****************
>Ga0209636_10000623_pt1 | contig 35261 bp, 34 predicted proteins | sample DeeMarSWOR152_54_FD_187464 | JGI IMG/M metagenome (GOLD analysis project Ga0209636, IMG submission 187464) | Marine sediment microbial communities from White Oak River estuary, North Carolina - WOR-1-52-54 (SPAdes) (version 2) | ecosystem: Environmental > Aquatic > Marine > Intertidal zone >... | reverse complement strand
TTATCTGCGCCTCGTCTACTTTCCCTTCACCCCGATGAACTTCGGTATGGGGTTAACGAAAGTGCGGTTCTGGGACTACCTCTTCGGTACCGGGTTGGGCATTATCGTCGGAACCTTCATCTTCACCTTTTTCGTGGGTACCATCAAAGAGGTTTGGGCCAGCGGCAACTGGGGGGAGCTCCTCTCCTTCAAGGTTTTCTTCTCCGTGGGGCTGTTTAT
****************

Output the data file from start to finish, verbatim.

>Ga0209636_10000623_pt1 | contig 35261 bp, 34 predicted proteins | sample DeeMarSWOR152_54_FD_187464 | JGI IMG/M metagenome (GOLD analysis project Ga0209636, IMG submission 187464) | Marine sediment microbial communities from White Oak River estuary, North Carolina - WOR-1-52-54 (SPAdes) (version 2) | ecosystem: Environmental > Aquatic > Marine > Intertidal zone >... | reverse complement strand
TTATCTGCGCCTCGTCTACTTTCCCTTCACCCCGATGAACTTCGGTATGGGGTTAACGAAAGTGCGGTTCTGGGACTACCTCTTCGGTACCGGGTTGGGCATTATCGTCGGAACCTTCATCTTCACCTTTTTCGTGGGTACCATCAAAGAGGTTTGGGCCAGCGGCAACTGGGGGGAGCTCCTCTCCTTCAAGGTTTTCTTCTCCGTGGGGCTGTTTAT